At its inception, Performance Management represented a revolutionary way of viewing business management – an approach that continuously evolved and shifted, along with the organization that made use of it, turning economic paradigms on their heads.
“Similar to a car engine, performance management is what drives organizational decision-making, steering the organization in the desired direction.”
Whilst PM has mostly remained the same for the past almost 30 years, as it did back when Norton & Kaplan first theorized its basic concepts, its status as a practice and discipline have yet to fully mature. For all intents and purposes, PM feels very much in its infancy still, lacking the theoretical rigor needed to bring uniformity to practice.
This is one of the reasons why to this day, there is a shocking amount of confusion regarding the differentiation of organizational PM and individual PM – two elements that share the same field, but are otherwise quite different in concept and application.
That being said, PM’s novelty is precisely its biggest selling point for most businesses. When companies saw the sensational success of companies such as GM, Adobe, Google and so on, they began going past merely conducting yearly employee appraisals – they wanted more.
Luckily for them, Performance Management, whilst a vast field of expertise, is also quite beginner friendly, in that it has a low barrier of knowledge entry and a high skill ceiling. What this entails is that anyone can get into PM and those that are especially adept at picking up information can become exceptional practitioners, which is exactly what Ms. Presecan loves about her work.
“[Performance Management] is synonymous with a language that I can easily understand and can also be easily understood by women and men entrepreneurs that want their businesses to hold out and succeed. Performance management is, as I view it, the razzmatazz of microeconomics nowadays.”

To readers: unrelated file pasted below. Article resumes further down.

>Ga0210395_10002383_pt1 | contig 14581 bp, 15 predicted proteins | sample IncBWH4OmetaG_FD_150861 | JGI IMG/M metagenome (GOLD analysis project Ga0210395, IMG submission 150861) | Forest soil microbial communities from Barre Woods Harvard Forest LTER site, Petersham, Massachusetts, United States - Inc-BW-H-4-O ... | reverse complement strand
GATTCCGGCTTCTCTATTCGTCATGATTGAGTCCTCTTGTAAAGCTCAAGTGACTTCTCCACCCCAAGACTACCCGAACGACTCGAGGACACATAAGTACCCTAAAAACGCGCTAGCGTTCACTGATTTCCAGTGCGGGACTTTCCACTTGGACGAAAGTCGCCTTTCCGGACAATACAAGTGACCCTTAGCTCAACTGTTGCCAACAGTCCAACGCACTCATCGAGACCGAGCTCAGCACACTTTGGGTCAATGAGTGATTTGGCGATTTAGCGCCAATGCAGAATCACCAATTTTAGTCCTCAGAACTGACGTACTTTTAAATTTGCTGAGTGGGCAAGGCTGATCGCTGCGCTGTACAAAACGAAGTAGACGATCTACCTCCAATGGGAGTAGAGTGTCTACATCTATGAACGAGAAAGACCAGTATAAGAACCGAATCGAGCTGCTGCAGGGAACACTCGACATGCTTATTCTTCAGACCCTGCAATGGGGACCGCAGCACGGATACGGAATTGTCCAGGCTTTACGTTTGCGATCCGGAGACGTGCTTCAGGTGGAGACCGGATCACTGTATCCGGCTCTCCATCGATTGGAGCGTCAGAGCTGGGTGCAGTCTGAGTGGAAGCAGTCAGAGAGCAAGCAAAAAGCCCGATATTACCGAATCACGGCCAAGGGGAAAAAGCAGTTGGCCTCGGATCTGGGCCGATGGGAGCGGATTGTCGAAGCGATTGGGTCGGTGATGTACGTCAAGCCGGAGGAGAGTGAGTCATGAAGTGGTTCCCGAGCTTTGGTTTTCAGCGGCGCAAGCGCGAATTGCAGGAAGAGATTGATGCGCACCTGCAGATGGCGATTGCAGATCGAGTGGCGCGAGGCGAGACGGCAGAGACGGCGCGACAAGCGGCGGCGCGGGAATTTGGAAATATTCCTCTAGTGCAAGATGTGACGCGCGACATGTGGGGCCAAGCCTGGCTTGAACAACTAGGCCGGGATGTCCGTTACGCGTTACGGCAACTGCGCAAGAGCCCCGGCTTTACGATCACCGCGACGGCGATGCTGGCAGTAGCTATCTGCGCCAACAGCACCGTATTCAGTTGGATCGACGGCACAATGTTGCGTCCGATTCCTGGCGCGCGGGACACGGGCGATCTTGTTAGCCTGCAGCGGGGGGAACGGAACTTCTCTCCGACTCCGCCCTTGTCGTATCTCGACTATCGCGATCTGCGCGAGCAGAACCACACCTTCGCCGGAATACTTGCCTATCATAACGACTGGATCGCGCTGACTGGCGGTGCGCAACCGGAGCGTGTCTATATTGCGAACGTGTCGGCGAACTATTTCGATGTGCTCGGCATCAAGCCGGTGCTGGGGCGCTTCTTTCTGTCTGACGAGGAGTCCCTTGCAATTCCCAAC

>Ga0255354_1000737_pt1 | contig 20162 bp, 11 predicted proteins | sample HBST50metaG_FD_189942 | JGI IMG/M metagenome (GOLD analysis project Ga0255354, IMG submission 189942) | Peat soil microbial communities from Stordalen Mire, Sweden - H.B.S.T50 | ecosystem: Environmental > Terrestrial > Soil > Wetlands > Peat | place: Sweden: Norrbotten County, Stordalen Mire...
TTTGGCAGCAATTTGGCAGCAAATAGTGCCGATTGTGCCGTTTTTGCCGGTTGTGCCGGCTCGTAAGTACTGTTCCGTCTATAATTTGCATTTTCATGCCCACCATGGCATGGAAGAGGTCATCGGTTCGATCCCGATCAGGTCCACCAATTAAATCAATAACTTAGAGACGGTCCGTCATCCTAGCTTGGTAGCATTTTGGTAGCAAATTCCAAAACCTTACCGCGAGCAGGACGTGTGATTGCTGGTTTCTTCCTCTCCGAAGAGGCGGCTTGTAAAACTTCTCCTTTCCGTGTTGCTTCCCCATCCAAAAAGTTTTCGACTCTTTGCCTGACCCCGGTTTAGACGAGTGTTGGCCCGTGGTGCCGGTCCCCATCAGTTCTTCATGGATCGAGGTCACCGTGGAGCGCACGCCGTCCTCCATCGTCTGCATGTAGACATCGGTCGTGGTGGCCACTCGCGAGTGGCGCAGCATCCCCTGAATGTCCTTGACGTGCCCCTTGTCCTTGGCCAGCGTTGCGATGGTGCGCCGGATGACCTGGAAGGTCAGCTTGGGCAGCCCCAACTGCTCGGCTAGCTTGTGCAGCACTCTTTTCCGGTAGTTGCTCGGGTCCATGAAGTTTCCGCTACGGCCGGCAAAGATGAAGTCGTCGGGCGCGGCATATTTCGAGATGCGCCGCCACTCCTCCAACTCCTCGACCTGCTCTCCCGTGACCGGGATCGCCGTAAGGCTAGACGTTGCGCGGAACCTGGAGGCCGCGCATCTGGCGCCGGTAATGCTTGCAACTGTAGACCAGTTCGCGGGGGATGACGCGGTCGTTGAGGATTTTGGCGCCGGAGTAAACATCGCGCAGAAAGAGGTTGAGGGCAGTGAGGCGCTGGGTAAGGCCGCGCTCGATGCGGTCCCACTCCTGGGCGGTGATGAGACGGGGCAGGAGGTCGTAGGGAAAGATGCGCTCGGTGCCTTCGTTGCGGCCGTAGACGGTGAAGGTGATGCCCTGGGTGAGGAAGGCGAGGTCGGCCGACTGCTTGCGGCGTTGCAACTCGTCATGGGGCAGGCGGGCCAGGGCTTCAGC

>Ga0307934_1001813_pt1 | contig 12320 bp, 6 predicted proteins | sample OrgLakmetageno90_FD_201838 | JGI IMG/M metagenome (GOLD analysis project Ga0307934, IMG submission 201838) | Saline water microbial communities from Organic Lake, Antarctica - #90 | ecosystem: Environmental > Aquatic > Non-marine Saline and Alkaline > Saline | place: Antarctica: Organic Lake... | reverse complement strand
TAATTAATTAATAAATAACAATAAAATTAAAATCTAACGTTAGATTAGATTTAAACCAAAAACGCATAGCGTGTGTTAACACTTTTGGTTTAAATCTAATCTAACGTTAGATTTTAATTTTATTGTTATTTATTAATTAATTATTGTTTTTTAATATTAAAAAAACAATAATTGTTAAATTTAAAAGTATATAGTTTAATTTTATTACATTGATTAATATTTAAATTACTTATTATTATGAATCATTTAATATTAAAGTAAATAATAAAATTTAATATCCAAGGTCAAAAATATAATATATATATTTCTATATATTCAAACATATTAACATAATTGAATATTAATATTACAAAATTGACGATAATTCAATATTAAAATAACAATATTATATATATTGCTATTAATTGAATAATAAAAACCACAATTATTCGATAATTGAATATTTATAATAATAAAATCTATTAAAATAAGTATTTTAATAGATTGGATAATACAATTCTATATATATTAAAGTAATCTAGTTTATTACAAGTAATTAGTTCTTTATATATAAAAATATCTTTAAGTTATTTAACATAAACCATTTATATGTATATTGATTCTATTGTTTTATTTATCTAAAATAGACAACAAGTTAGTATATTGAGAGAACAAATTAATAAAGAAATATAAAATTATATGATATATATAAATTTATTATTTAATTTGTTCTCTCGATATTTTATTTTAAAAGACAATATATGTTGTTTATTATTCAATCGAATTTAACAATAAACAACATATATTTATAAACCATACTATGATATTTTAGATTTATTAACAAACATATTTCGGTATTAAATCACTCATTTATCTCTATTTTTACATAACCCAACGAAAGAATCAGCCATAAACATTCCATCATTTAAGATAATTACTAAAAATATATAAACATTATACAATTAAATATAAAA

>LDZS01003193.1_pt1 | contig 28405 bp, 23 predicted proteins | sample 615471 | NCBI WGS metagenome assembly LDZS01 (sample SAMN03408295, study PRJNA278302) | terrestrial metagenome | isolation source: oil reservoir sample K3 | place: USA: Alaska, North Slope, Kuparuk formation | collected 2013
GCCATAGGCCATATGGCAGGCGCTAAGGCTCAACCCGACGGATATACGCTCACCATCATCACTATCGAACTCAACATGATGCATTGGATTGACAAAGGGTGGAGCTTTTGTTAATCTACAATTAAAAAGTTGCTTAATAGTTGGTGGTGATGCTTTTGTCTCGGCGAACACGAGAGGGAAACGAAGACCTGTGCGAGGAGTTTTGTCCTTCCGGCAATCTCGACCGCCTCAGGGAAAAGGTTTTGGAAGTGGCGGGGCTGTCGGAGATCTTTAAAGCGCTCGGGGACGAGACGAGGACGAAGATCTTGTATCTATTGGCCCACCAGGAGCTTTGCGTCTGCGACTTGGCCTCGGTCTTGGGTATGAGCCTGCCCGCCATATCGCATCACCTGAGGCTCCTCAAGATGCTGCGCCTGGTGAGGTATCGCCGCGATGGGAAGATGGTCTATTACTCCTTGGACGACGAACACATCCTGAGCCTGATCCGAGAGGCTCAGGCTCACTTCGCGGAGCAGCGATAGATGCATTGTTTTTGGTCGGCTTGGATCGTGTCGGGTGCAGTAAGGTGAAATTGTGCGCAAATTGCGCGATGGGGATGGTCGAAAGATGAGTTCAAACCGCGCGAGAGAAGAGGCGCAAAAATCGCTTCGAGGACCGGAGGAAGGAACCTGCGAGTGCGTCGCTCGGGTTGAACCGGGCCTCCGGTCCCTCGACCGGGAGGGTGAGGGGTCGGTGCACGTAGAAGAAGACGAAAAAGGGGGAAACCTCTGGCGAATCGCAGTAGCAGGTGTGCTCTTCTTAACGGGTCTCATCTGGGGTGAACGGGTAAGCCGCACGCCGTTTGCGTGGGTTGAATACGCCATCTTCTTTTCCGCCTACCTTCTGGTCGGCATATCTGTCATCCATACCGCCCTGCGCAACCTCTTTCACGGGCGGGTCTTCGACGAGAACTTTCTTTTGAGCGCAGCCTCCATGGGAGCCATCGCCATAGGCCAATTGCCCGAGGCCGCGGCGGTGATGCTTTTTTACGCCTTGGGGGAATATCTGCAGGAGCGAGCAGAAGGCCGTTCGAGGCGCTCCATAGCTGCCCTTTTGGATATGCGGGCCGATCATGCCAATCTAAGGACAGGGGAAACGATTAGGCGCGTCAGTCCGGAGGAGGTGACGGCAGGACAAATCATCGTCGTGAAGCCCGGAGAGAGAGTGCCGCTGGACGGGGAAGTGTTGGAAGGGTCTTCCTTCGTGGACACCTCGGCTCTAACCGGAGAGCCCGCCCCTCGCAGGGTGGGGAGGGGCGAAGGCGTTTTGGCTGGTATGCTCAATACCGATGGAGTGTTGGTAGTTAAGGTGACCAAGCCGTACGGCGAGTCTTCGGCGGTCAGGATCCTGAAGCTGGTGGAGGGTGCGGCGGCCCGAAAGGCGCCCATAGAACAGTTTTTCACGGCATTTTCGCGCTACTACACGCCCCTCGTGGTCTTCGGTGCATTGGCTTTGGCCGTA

Precisely this aspect was what sold our Head of Research on Performance Management – the fact that it is a clarity-centered system that ensures transition towards superior organizational management, from a plethora of perspectives.
- Firstly, it clearly defines an organization’s identity, by guaranteeing that work will be done and that resources will be allocated towards those elements that matter the most.
- Secondly, PM allows you to quickly make use of your newfound identity to pinpoint the current state of your processes, enabling the company to implement projects that actively support growth.
- Thirdly – arguably one of PM’s most important functions, it provides you with an opportunity to reshape organizational behaviours as defined by the sum of elements that proactively contribute to how employees act and perform in the overall organizational environment.
This capacity allows performance management to have a significant impact over organizational design, HR management, leadership capabilities and internal motivational structures.